Physical Therapy and Occupational Therapy
A cornerstone of therapy of any form of arthritis is physical therapy and occupational therapy to maintain joint mobility and range of motion. The proper kind and amount of this therapy will vary depending upon the underlying cause and upon individual factors that your physician will discuss with you.
Performed by a licensed acupuncture therapist, acupuncture is the use of thin needles that are inserted at specific points in the body. Acupuncture seems to stimulate the release of natural, pain-relieving chemicals produced by the brain or nervous system.
Maintaining ideal weight is critical. Also, more research into the role of foods and their role in improving or worsening arthritis is being conducted.
The use of various herbal remedies is exciting. While the work is preliminary, there may be some important developments on the horizon. Meanwhile, nutritional supplements such as glucosamine and chondroitin are effective in osteoarthritis. The issue here is potency and purity. Dietary fish oil, SAM-e, MSM, and others are also being evaluated.
Many rheumatic diseases are chronic, making long-term management of the disease very important.
There are several types of medications that may be used long-term to reduce pain and symptoms, including the following:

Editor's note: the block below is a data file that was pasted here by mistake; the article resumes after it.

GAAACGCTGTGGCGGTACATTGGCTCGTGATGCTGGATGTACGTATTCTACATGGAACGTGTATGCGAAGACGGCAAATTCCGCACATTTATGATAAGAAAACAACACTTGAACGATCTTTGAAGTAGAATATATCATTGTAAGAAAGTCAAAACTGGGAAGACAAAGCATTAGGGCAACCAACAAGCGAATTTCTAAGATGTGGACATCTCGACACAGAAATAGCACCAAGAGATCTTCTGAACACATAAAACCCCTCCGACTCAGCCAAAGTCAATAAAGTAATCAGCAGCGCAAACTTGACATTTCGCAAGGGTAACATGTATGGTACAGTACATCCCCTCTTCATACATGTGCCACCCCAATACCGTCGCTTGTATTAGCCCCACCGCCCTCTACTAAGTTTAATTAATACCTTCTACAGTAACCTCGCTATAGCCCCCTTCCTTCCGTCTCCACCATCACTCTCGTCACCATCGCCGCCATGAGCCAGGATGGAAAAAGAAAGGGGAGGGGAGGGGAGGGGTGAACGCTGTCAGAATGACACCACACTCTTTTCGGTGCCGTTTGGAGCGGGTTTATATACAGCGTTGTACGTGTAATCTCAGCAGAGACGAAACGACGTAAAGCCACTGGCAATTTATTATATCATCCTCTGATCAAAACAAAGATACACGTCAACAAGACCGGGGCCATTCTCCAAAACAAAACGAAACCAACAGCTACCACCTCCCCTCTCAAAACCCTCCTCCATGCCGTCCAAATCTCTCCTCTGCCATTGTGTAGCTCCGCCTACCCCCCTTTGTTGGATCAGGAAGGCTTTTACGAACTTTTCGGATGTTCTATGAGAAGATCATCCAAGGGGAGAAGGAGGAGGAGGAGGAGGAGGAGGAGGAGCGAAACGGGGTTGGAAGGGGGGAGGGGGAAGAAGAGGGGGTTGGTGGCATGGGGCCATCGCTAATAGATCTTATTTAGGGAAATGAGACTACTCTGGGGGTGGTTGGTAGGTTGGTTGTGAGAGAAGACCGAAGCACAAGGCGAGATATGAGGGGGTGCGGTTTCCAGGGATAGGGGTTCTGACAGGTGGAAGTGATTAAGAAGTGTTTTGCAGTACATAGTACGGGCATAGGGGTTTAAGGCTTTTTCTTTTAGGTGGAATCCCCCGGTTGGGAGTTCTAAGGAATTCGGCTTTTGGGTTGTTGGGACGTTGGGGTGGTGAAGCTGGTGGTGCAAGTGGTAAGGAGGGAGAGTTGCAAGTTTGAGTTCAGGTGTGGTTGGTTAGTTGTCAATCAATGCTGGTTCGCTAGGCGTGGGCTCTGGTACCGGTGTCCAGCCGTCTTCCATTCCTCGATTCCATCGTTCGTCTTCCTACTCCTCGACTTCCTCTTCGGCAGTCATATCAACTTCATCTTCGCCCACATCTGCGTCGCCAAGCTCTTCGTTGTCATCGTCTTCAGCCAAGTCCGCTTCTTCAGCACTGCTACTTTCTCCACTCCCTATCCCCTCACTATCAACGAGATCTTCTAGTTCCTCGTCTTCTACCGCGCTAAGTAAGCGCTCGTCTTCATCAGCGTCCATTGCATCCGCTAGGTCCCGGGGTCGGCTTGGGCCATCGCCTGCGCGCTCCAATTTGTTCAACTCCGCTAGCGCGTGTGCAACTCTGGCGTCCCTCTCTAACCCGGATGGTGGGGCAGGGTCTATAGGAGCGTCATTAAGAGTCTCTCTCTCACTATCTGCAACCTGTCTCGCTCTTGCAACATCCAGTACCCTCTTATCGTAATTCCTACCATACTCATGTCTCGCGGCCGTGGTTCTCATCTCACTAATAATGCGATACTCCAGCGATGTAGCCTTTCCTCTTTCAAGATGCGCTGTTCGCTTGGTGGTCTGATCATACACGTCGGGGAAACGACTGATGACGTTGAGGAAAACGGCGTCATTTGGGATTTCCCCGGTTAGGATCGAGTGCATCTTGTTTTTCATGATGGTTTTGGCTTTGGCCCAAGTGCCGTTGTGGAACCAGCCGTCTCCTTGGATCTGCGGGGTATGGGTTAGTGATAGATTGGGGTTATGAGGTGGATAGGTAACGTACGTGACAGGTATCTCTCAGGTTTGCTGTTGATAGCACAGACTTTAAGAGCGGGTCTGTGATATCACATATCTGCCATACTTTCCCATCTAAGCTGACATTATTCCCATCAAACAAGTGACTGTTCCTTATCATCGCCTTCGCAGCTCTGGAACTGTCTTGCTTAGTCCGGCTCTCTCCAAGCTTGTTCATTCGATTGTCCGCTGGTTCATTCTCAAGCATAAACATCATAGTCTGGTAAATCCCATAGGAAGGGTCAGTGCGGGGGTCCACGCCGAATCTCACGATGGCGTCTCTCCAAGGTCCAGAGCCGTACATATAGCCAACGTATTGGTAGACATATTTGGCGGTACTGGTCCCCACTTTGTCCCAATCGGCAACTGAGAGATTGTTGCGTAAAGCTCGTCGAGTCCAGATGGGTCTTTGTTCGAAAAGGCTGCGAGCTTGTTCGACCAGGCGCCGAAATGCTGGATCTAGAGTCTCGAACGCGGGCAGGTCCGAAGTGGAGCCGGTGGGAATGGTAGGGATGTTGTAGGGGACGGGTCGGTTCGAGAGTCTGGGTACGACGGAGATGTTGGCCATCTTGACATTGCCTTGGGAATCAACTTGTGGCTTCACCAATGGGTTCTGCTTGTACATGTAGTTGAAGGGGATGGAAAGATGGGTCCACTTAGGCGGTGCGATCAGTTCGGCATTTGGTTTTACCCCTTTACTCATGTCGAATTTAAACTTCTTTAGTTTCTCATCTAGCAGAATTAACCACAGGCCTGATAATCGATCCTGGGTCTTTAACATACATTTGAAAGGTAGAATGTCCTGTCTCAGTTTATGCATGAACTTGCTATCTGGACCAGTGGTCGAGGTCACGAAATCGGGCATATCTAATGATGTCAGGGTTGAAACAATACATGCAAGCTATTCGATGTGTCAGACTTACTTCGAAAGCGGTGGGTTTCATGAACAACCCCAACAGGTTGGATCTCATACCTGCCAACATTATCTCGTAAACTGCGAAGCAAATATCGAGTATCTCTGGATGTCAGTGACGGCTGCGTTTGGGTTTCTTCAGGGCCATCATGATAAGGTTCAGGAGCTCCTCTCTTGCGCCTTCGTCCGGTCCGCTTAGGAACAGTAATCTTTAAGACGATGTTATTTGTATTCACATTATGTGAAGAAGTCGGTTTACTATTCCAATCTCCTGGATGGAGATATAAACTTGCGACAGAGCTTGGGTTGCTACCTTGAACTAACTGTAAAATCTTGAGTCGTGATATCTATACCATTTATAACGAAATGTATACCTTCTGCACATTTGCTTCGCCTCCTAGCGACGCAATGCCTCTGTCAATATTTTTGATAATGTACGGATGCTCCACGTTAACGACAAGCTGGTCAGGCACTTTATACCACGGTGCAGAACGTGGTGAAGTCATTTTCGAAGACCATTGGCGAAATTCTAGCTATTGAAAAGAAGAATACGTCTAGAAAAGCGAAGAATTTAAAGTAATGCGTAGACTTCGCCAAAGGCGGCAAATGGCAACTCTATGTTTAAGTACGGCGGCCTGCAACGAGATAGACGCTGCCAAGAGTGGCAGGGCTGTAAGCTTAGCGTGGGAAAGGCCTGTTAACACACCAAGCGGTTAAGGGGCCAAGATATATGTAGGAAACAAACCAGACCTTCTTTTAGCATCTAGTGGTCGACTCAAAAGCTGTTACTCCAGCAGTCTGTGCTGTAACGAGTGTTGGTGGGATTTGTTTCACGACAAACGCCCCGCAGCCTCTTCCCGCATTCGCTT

Non-steroidal anti-inflammatory medications
As mentioned above, these medications, such as aspirin and ibuprofen, help to reduce pain and inflammation.
Disease-modifying anti-rheumatic medications
These prescription medications may affect the course of the disease, by slowing down its progress and influence, and/or by correcting immune system abnormalities that are linked to the disease. Examples of disease-modifying anti-rheumatic medications include methotrexate, hydroxychloroquine, leflunomide, azathioprine, and cyclosporine.
More recently, biologic agents aimed at blocking tumor necrosis factor (TNF)- examples of which are etanercept (Enbrel), adalimumab (Humira), certolizumab (Cimzia), golimumab (Simponi), and infliximab (Remicade) or anti- interleukin 1 therapy like Kineret have been used. Second generation biologic therapies like abatacept )Orencia), tociluzimab (Actemra) and rituximab (Rituxan) are also excellent choices.
Recently, tofacitinib (Xeljanz), an oral, small molecule biologic was approved by the FDA for use in rheumatoid arthritis.
Corticosteroids are hormones used to treat rheumatic diseases. These medications, an example of which is prednisone, can be taken orally or as an injection.
To conserve energy and reduce stress on your joint(s), pacing yourself (alternating periods of activity with periods of rest) can help protect your joints and minimize symptoms of arthritis.
Extra weight puts more stress on weight-bearing joints, such as the hips and knees. Weight loss in overweight people has shown to reduce the chance of developing certain types of rheumatic disease, including osteoarthritis.
Certain exercises, such as swimming, walking, low-impact aerobic exercise, and range-of-motion exercises, may help reduce joint pain and stiffness. Stretching exercises may be helpful in keeping the joints flexible. Strengthening may also be of benefit.
In severe cases of rheumatic disease, surgery may be necessary to repair or replace a joint. There are two main types of surgery for arthritis and other rheumatic diseases, including the following:
• repair - surgery to repair a damaged joint may include removing debris in the joint, fusing bones, or correcting a bone deformity.
• replace - if a joint is too damaged for repair, it may need to be replaced with an artificial joint.